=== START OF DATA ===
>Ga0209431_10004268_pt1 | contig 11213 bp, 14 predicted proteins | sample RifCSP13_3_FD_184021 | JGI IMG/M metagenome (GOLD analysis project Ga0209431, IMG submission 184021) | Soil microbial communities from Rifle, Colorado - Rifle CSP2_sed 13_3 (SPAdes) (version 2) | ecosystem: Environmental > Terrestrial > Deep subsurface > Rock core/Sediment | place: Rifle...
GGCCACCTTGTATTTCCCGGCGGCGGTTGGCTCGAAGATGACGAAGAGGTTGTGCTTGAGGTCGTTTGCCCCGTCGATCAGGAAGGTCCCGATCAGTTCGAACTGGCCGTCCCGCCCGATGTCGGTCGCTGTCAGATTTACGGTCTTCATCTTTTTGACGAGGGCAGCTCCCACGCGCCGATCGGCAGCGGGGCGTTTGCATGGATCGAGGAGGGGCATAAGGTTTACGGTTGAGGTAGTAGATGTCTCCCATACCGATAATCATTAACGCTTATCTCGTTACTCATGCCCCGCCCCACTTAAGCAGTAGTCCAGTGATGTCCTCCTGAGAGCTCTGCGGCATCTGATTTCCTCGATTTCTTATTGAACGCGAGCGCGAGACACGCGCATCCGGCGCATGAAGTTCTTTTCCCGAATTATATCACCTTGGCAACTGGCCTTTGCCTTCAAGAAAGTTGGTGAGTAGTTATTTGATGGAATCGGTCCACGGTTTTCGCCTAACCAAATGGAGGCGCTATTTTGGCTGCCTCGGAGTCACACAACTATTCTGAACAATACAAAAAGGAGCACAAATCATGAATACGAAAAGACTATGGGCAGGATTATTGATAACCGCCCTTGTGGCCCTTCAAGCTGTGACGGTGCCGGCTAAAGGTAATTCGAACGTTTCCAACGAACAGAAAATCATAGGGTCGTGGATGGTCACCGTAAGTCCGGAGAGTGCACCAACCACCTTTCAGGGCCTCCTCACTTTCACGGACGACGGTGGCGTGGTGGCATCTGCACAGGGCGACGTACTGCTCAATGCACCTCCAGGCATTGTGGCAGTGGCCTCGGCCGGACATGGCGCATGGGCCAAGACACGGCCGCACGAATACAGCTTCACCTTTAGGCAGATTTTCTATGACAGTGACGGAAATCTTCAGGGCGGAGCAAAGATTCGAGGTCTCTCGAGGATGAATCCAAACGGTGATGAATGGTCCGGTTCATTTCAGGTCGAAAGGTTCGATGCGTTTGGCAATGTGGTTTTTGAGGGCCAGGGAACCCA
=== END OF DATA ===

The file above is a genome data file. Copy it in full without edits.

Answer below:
>Ga0209431_10004268_pt1 | contig 11213 bp, 14 predicted proteins | sample RifCSP13_3_FD_184021 | JGI IMG/M metagenome (GOLD analysis project Ga0209431, IMG submission 184021) | Soil microbial communities from Rifle, Colorado - Rifle CSP2_sed 13_3 (SPAdes) (version 2) | ecosystem: Environmental > Terrestrial > Deep subsurface > Rock core/Sediment | place: Rifle...
GGCCACCTTGTATTTCCCGGCGGCGGTTGGCTCGAAGATGACGAAGAGGTTGTGCTTGAGGTCGTTTGCCCCGTCGATCAGGAAGGTCCCGATCAGTTCGAACTGGCCGTCCCGCCCGATGTCGGTCGCTGTCAGATTTACGGTCTTCATCTTTTTGACGAGGGCAGCTCCCACGCGCCGATCGGCAGCGGGGCGTTTGCATGGATCGAGGAGGGGCATAAGGTTTACGGTTGAGGTAGTAGATGTCTCCCATACCGATAATCATTAACGCTTATCTCGTTACTCATGCCCCGCCCCACTTAAGCAGTAGTCCAGTGATGTCCTCCTGAGAGCTCTGCGGCATCTGATTTCCTCGATTTCTTATTGAACGCGAGCGCGAGACACGCGCATCCGGCGCATGAAGTTCTTTTCCCGAATTATATCACCTTGGCAACTGGCCTTTGCCTTCAAGAAAGTTGGTGAGTAGTTATTTGATGGAATCGGTCCACGGTTTTCGCCTAACCAAATGGAGGCGCTATTTTGGCTGCCTCGGAGTCACACAACTATTCTGAACAATACAAAAAGGAGCACAAATCATGAATACGAAAAGACTATGGGCAGGATTATTGATAACCGCCCTTGTGGCCCTTCAAGCTGTGACGGTGCCGGCTAAAGGTAATTCGAACGTTTCCAACGAACAGAAAATCATAGGGTCGTGGATGGTCACCGTAAGTCCGGAGAGTGCACCAACCACCTTTCAGGGCCTCCTCACTTTCACGGACGACGGTGGCGTGGTGGCATCTGCACAGGGCGACGTACTGCTCAATGCACCTCCAGGCATTGTGGCAGTGGCCTCGGCCGGACATGGCGCATGGGCCAAGACACGGCCGCACGAATACAGCTTCACCTTTAGGCAGATTTTCTATGACAGTGACGGAAATCTTCAGGGCGGAGCAAAGATTCGAGGTCTCTCGAGGATGAATCCAAACGGTGATGAATGGTCCGGTTCATTTCAGGTCGAAAGGTTCGATGCGTTTGGCAATGTGGTTTTTGAGGGCCAGGGAACCCA